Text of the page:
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Feature Video

Game of the Month - October 2015

Welcome back, Chief.

We're another month into the fall season of 2015, and the barrage of good games hasn't slowed down. October housed a diverse array of stellar titles, from hand-drawn Norse adventures to unforgiving platformers.

It was also a great month for expansions. CD Projekt Red released the first major addition to its masterful RPG The Witcher 3: Wild Hunt, giving us a variety of new quests to tackle in Hearts of Stone. Meanwhile, Firaxis Games completely reimagined several facets of its sci-fi strategy game with Civilization: Beyond Earth –– Rising Tide. In this expansion, you establish floating cities that can move, substantially changing the way you can play.

Downwell, on the other hand, exemplified focused design. There are only three buttons and one clear objective: get to the bottom of a randomly generated vertical drop. Despite its simplicity, we sank hours into this difficult scroller, acquiring new abilities and besting our old scores. Then there's Jotun, a game with influences ranging from Shadow of the Colossus to Dark Souls, but its hand-sketched world makes ample use of Norse mythology, and its fantastic boss battles set it apart.

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Later in October, Telltale Games completed the narrative arc of Tales from the Borderlands. Although the series' episodes ranged from fantastic to just fine, the finale brought everything full circle, wrapping up characters' journeys in satisfying ways, and making us care about a ragged group of misfits.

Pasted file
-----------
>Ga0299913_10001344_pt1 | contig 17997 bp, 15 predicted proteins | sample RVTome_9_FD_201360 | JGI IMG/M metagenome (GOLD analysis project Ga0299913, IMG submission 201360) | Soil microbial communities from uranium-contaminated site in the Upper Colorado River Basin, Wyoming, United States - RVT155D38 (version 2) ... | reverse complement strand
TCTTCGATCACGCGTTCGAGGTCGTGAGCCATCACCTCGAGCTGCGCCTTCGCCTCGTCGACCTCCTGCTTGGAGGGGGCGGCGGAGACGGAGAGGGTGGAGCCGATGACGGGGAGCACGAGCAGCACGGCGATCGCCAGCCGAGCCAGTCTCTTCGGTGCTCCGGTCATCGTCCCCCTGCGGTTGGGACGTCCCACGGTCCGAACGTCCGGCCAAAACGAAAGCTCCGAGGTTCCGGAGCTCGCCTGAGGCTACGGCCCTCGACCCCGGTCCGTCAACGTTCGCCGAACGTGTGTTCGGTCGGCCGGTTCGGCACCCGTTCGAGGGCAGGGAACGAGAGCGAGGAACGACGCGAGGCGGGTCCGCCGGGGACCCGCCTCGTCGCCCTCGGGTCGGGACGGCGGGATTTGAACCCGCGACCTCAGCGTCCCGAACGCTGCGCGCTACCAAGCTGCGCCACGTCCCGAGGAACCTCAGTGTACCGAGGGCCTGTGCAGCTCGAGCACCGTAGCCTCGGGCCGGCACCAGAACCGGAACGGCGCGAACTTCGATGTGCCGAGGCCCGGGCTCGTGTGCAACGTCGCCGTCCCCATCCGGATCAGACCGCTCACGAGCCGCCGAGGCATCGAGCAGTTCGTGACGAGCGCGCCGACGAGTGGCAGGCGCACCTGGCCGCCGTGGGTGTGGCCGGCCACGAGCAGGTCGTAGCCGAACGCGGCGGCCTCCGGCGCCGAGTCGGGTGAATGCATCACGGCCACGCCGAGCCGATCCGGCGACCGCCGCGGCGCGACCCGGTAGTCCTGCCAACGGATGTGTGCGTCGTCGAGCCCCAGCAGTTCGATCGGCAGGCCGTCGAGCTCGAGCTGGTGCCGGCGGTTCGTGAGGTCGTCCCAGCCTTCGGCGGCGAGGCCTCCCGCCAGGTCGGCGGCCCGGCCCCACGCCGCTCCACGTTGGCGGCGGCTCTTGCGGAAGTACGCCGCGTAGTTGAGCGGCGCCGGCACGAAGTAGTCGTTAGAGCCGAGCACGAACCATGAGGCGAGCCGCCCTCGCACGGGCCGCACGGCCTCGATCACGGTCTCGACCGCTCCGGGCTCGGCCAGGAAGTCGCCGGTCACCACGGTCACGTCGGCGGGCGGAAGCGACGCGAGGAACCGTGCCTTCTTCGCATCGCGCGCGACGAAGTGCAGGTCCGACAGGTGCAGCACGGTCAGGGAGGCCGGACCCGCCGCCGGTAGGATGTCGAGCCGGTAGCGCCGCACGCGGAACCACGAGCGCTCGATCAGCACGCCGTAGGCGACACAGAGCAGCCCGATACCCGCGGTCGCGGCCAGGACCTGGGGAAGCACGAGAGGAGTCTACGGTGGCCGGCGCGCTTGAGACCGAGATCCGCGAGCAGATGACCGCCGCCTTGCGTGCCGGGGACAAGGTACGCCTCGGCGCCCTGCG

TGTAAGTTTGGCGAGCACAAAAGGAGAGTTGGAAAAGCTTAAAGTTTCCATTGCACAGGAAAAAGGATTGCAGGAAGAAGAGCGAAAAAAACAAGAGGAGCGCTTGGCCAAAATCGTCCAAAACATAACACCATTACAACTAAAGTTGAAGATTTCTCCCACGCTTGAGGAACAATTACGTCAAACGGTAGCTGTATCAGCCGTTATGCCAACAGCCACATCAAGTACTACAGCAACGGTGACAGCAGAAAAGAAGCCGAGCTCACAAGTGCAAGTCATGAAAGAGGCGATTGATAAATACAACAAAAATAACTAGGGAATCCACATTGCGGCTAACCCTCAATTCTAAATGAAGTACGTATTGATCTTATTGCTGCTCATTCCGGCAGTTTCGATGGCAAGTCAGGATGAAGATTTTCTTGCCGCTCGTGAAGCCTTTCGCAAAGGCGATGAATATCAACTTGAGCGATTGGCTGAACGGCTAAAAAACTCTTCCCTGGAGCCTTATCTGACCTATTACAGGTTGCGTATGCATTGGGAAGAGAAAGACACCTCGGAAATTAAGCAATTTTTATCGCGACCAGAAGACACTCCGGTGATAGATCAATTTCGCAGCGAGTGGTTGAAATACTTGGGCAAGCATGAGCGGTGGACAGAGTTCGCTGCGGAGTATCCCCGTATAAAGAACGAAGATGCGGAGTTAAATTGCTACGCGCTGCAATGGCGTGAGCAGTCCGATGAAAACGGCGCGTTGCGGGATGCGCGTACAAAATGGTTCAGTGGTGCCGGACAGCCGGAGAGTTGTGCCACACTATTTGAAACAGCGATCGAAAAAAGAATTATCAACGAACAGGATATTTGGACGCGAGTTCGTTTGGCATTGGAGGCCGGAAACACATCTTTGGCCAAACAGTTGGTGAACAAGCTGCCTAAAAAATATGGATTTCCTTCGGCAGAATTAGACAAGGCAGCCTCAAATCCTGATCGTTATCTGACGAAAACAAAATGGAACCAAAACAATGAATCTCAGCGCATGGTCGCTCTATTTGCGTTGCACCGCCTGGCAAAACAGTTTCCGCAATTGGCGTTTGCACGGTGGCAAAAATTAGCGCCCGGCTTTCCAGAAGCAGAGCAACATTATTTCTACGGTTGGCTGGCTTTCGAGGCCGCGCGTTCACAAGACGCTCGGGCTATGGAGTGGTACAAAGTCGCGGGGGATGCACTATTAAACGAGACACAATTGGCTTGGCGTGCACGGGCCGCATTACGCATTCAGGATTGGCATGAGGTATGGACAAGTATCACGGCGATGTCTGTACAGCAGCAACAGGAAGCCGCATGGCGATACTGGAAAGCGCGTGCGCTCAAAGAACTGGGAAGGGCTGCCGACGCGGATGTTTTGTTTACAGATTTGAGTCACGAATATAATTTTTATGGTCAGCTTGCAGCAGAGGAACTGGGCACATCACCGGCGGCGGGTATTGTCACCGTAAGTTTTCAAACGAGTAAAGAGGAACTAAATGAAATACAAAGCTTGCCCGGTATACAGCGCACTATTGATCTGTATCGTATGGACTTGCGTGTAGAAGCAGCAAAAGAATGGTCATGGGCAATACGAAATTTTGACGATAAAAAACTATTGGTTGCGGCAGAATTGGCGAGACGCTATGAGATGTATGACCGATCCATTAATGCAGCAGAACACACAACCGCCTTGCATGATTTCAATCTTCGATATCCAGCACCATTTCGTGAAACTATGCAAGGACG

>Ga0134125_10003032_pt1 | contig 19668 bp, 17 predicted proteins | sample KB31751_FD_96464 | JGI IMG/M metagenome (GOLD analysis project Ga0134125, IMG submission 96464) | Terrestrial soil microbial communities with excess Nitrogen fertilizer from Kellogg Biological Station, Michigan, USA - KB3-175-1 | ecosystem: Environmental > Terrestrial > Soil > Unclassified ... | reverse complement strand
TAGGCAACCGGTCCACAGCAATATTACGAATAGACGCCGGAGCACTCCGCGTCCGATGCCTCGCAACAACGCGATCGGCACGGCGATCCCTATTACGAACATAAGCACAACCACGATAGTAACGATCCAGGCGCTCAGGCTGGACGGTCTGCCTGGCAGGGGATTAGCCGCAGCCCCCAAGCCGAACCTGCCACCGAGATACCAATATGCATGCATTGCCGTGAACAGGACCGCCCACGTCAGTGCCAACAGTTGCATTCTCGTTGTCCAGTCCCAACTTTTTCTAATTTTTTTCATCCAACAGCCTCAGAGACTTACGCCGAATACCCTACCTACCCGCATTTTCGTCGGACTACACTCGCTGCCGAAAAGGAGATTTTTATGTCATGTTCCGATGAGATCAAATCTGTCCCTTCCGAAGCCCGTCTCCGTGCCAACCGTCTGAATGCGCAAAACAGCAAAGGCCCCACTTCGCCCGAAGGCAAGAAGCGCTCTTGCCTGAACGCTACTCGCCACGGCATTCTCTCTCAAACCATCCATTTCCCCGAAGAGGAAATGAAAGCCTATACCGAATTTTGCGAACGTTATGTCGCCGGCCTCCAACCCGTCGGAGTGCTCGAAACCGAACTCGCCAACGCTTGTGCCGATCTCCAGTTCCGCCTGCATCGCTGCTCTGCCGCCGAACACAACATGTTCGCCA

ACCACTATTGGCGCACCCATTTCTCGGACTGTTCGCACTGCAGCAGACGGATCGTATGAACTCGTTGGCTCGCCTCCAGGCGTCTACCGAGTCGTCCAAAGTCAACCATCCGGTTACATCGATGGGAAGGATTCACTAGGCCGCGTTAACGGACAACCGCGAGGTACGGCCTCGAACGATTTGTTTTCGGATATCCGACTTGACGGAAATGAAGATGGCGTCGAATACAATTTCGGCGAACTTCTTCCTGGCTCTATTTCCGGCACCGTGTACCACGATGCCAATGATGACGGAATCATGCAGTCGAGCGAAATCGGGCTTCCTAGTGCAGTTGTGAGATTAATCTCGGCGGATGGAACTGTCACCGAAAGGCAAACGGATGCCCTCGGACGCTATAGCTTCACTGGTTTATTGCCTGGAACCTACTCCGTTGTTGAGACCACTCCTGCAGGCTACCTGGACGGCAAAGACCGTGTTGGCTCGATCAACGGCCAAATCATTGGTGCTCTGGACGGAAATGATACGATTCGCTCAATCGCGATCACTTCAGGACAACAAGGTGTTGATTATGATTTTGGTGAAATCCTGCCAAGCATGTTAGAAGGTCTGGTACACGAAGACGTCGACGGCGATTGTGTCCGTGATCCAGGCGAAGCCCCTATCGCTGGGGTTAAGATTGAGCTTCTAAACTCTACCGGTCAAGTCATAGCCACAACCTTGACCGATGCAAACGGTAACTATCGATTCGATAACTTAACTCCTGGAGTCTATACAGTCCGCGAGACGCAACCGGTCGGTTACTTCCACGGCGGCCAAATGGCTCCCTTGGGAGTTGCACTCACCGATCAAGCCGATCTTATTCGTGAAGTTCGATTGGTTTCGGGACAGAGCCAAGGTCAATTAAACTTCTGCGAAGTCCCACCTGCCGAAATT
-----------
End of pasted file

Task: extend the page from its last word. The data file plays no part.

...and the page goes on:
Speaking of misfits, the new Assassin's Creed Syndicate centers on not one, but two assassins in the alleys of London during the Industrial Revolution. With a believable open world, a plethora of side missions to pursue, and two of our favorite protagonists in the perennial series, Syndicate more than made up for the lackluster Assassin's Creed Unity. Jacob and Evie may be the newest in a long line of leading assassins, but their endearing relationship and dynamic personalities make for some of the better characters in the longrunning series.

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But when all is said and done, it was Halo 5: Guardians that captivated us as October came to a close. 343 has fine-tuned player movement and level design with its newest entry, making Spartan abilities fluid and dynamic. The cooperative campaign is also compelling, with eight total super soldiers to choose from.

As for the multiplayer--this is Halo near its peak. Maps are balanced, and differing elevations make battles as vertical as they are expansive. Halo 5 also ditches the Call of Duty-inspired loadout system of Halo 4, opting instead to return to the classic Halo formula, weapon pickups and all.

But it's the new Warzone multiplayer mode that truly sets Guardians apart. Drawing clear inspiration from MOBAs, Warzone pits two teams against each other on massive battlefields and a variety of mini-bosses to change up the player-vs.-player skirmishes. With each team racing to 1000 points and the new requisition system fueling weapon and vehicle possibilities, Warzone is the mode that kept us playing despite a slew of excellent fall releases. It not only makes Halo 5 worth returning to often, but clears a promising path for innovation in the shooter genre.

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    Mike Mahardy

    Editor. Ex-New Yorker. Enthusiast of gin, cilantro, and rock and roll.
    Halo 5: Guardians

    Halo 5: Guardians

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